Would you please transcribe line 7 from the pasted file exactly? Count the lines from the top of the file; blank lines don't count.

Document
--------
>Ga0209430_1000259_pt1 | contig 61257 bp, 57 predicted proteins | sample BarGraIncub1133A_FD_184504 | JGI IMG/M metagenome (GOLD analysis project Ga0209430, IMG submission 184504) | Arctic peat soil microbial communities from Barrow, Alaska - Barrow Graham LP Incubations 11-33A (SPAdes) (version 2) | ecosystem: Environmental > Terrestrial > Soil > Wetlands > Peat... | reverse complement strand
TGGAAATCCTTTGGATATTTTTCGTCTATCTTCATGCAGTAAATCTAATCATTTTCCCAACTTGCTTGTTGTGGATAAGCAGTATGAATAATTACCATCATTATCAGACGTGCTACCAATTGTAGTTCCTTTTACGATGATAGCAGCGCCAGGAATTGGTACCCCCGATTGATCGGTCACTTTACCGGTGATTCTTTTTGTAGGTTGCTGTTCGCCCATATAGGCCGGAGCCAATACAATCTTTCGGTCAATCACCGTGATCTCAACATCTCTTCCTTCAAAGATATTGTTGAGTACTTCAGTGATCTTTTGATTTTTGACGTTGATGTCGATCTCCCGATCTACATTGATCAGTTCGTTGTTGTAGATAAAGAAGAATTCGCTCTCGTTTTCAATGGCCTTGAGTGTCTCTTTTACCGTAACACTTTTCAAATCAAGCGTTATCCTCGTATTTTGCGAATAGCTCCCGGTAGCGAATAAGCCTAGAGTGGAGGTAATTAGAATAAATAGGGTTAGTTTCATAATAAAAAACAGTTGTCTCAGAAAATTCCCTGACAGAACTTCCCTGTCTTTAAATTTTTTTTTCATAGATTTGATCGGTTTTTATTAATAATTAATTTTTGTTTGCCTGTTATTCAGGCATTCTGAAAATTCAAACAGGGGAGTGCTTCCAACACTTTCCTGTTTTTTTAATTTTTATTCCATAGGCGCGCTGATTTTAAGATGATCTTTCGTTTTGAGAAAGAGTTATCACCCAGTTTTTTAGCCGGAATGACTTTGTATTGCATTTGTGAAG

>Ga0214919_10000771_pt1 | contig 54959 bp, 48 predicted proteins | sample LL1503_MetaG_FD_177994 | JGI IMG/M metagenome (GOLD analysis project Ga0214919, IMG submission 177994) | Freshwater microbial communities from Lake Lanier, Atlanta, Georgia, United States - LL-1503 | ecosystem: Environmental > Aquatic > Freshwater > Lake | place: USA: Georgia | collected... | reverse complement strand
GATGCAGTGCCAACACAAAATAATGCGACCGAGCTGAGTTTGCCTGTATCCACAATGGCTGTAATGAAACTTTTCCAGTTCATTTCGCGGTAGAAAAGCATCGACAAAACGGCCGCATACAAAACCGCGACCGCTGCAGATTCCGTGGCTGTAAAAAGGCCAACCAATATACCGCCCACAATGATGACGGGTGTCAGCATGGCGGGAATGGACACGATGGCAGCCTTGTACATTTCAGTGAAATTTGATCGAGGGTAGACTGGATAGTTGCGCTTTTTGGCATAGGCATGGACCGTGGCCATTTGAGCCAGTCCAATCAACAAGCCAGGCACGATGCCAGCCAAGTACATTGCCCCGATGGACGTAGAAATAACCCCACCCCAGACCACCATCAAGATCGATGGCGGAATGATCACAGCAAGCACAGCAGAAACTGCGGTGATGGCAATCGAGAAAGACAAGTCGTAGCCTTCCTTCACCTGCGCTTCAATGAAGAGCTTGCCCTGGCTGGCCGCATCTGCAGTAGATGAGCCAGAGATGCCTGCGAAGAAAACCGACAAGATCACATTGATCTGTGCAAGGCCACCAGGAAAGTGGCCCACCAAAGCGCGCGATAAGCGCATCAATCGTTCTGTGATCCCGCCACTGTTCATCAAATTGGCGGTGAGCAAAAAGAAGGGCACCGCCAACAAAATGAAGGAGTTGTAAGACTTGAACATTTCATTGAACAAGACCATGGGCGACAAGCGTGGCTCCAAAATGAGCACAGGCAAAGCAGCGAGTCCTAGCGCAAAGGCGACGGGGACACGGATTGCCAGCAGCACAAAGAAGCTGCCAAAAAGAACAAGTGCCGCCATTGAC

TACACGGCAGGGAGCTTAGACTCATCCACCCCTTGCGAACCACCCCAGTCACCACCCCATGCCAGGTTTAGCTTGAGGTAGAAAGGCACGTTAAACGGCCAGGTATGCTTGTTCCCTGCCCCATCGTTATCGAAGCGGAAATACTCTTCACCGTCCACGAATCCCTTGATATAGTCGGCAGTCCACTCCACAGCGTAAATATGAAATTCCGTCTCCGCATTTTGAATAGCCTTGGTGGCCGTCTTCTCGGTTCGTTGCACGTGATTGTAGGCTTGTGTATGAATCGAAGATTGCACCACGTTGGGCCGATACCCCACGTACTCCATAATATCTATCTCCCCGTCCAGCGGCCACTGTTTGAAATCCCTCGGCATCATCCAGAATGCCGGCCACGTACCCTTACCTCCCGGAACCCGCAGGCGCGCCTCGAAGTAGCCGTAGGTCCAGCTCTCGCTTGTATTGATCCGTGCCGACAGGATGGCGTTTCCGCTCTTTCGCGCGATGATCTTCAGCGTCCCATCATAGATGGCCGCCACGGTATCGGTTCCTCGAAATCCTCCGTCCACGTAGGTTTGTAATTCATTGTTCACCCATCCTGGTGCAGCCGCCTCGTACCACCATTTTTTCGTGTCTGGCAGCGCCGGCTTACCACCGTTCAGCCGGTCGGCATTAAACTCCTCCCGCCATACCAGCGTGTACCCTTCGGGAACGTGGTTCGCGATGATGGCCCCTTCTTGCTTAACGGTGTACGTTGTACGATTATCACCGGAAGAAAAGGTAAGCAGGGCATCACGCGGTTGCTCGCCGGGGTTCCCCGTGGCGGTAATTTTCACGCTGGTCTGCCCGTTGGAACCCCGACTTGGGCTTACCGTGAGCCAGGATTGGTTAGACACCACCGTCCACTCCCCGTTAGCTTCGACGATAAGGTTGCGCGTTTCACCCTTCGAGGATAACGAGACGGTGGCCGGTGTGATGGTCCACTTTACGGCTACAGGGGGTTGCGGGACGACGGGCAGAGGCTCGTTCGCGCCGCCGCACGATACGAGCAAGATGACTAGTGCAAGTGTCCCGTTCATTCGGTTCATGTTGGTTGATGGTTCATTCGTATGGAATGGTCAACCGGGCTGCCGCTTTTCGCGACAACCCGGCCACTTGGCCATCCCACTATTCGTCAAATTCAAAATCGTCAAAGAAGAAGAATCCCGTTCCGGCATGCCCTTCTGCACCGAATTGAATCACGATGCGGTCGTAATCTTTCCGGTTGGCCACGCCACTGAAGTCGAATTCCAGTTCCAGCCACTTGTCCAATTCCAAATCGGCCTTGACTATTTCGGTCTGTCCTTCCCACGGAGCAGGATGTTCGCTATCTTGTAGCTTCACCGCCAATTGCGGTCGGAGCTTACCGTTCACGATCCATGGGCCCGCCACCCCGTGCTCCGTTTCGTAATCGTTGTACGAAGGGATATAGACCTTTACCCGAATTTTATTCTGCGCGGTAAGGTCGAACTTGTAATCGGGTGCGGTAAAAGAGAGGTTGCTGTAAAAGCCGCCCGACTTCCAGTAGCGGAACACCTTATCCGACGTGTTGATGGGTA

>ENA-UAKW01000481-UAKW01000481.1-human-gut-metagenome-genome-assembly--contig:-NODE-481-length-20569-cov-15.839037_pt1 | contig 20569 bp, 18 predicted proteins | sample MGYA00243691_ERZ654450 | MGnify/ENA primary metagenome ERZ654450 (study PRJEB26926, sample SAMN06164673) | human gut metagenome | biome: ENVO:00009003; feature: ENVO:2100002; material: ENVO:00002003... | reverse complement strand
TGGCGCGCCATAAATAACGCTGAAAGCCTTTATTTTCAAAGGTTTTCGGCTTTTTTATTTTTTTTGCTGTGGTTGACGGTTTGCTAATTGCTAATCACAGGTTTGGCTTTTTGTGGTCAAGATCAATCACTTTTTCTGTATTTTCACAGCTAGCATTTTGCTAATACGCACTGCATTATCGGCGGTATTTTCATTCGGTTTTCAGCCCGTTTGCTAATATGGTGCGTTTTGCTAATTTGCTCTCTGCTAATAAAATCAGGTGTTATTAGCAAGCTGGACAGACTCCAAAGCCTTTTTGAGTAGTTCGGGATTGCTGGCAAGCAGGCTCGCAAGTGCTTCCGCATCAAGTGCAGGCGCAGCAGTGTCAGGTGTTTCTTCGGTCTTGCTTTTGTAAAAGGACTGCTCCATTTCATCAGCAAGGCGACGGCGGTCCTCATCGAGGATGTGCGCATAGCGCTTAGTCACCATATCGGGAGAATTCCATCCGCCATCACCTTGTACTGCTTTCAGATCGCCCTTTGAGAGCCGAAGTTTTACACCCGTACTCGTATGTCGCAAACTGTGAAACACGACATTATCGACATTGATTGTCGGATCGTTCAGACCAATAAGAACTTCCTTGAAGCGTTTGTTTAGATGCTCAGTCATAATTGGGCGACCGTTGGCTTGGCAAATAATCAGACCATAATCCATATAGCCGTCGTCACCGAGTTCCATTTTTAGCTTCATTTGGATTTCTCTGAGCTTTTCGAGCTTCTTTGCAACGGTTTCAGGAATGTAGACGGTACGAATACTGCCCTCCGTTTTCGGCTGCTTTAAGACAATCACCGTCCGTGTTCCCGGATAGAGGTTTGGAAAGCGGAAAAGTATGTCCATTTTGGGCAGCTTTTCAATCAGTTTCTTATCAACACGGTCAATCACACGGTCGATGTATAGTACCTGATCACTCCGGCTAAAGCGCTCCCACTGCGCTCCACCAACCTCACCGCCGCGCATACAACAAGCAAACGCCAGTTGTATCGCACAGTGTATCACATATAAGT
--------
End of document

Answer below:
TGGCGCGCCATAAATAACGCTGAAAGCCTTTATTTTCAAAGGTTTTCGGCTTTTTTATTTTTTTTGCTGTGGTTGACGGTTTGCTAATTGCTAATCACAGGTTTGGCTTTTTGTGGTCAAGATCAATCACTTTTTCTGTATTTTCACAGCTAGCATTTTGCTAATACGCACTGCATTATCGGCGGTATTTTCATTCGGTTTTCAGCCCGTTTGCTAATATGGTGCGTTTTGCTAATTTGCTCTCTGCTAATAAAATCAGGTGTTATTAGCAAGCTGGACAGACTCCAAAGCCTTTTTGAGTAGTTCGGGATTGCTGGCAAGCAGGCTCGCAAGTGCTTCCGCATCAAGTGCAGGCGCAGCAGTGTCAGGTGTTTCTTCGGTCTTGCTTTTGTAAAAGGACTGCTCCATTTCATCAGCAAGGCGACGGCGGTCCTCATCGAGGATGTGCGCATAGCGCTTAGTCACCATATCGGGAGAATTCCATCCGCCATCACCTTGTACTGCTTTCAGATCGCCCTTTGAGAGCCGAAGTTTTACACCCGTACTCGTATGTCGCAAACTGTGAAACACGACATTATCGACATTGATTGTCGGATCGTTCAGACCAATAAGAACTTCCTTGAAGCGTTTGTTTAGATGCTCAGTCATAATTGGGCGACCGTTGGCTTGGCAAATAATCAGACCATAATCCATATAGCCGTCGTCACCGAGTTCCATTTTTAGCTTCATTTGGATTTCTCTGAGCTTTTCGAGCTTCTTTGCAACGGTTTCAGGAATGTAGACGGTACGAATACTGCCCTCCGTTTTCGGCTGCTTTAAGACAATCACCGTCCGTGTTCCCGGATAGAGGTTTGGAAAGCGGAAAAGTATGTCCATTTTGGGCAGCTTTTCAATCAGTTTCTTATCAACACGGTCAATCACACGGTCGATGTATAGTACCTGATCACTCCGGCTAAAGCGCTCCCACTGCGCTCCACCAACCTCACCGCCGCGCATACAACAAGCAAACGCCAGTTGTATCGCACAGTGTATCACATATAAGT